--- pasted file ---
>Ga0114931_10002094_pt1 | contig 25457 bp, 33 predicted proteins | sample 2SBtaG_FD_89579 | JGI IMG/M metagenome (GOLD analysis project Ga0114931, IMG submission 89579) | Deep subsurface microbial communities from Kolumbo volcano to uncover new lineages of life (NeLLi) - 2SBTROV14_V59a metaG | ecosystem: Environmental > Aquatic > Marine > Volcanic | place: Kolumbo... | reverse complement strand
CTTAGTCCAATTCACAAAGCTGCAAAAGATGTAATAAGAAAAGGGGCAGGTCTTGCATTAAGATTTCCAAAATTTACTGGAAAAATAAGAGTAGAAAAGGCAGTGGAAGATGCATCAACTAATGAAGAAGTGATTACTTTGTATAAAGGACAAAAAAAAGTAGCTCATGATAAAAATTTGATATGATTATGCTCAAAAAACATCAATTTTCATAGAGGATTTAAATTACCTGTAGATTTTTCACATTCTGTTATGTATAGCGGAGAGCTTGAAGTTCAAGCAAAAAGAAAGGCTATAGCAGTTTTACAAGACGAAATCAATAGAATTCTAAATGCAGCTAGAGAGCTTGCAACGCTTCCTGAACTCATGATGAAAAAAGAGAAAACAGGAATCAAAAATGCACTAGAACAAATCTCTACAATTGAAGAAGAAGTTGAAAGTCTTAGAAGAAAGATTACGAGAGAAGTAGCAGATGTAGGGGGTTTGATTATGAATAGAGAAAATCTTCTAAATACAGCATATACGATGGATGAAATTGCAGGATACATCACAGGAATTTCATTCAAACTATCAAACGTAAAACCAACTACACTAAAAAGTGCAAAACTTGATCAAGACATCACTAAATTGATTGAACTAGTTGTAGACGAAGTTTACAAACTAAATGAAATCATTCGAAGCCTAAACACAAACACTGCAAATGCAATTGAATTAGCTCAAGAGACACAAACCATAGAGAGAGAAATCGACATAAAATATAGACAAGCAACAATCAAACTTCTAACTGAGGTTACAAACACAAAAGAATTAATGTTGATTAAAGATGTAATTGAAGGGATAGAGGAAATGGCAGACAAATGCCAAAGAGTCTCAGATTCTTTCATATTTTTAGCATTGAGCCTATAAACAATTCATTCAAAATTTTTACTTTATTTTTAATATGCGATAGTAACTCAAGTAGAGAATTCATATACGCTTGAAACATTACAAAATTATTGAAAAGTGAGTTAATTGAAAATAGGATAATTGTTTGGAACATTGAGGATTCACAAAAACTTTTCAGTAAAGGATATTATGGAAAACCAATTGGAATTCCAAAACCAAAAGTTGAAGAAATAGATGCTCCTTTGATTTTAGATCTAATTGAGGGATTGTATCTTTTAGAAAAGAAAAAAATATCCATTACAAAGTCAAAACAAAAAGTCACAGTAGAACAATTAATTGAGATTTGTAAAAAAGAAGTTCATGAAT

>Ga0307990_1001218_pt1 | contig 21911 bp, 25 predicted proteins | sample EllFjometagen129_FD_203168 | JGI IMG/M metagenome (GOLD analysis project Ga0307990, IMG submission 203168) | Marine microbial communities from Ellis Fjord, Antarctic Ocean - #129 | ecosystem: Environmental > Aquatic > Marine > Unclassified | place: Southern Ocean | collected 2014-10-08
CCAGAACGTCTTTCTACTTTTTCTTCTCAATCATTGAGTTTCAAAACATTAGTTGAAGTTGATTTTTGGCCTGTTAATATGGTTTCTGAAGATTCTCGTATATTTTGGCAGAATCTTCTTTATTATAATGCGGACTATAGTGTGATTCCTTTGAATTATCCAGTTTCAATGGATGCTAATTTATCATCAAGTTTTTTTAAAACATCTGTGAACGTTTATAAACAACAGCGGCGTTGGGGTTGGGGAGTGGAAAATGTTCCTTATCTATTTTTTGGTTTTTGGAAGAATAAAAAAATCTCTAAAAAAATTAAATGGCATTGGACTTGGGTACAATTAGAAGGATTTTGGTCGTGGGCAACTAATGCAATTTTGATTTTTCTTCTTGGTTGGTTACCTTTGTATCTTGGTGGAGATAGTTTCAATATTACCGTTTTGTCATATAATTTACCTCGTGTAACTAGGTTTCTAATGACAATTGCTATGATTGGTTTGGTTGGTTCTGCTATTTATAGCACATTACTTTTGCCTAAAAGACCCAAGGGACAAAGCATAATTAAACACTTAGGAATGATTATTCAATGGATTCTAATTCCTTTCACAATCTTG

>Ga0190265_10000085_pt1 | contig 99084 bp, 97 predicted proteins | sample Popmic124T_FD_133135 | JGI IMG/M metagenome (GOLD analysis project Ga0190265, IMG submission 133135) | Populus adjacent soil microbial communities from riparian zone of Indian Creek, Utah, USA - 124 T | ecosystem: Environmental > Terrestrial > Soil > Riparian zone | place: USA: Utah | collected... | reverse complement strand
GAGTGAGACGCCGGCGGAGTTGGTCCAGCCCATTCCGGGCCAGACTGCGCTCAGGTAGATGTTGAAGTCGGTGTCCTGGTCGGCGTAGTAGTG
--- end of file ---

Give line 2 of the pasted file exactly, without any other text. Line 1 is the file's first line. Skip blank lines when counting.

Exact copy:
CTTAGTCCAATTCACAAAGCTGCAAAAGATGTAATAAGAAAAGGGGCAGGTCTTGCATTAAGATTTCCAAAATTTACTGGAAAAATAAGAGTAGAAAAGGCAGTGGAAGATGCATCAACTAATGAAGAAGTGATTACTTTGTATAAAGGACAAAAAAAAGTAGCTCATGATAAAAATTTGATATGATTATGCTCAAAAAACATCAATTTTCATAGAGGATTTAAATTACCTGTAGATTTTTCACATTCTGTTATGTATAGCGGAGAGCTTGAAGTTCAAGCAAAAAGAAAGGCTATAGCAGTTTTACAAGACGAAATCAATAGAATTCTAAATGCAGCTAGAGAGCTTGCAACGCTTCCTGAACTCATGATGAAAAAAGAGAAAACAGGAATCAAAAATGCACTAGAACAAATCTCTACAATTGAAGAAGAAGTTGAAAGTCTTAGAAGAAAGATTACGAGAGAAGTAGCAGATGTAGGGGGTTTGATTATGAATAGAGAAAATCTTCTAAATACAGCATATACGATGGATGAAATTGCAGGATACATCACAGGAATTTCATTCAAACTATCAAACGTAAAACCAACTACACTAAAAAGTGCAAAACTTGATCAAGACATCACTAAATTGATTGAACTAGTTGTAGACGAAGTTTACAAACTAAATGAAATCATTCGAAGCCTAAACACAAACACTGCAAATGCAATTGAATTAGCTCAAGAGACACAAACCATAGAGAGAGAAATCGACATAAAATATAGACAAGCAACAATCAAACTTCTAACTGAGGTTACAAACACAAAAGAATTAATGTTGATTAAAGATGTAATTGAAGGGATAGAGGAAATGGCAGACAAATGCCAAAGAGTCTCAGATTCTTTCATATTTTTAGCATTGAGCCTATAAACAATTCATTCAAAATTTTTACTTTATTTTTAATATGCGATAGTAACTCAAGTAGAGAATTCATATACGCTTGAAACATTACAAAATTATTGAAAAGTGAGTTAATTGAAAATAGGATAATTGTTTGGAACATTGAGGATTCACAAAAACTTTTCAGTAAAGGATATTATGGAAAACCAATTGGAATTCCAAAACCAAAAGTTGAAGAAATAGATGCTCCTTTGATTTTAGATCTAATTGAGGGATTGTATCTTTTAGAAAAGAAAAAAATATCCATTACAAAGTCAAAACAAAAAGTCACAGTAGAACAATTAATTGAGATTTGTAAAAAAGAAGTTCATGAAT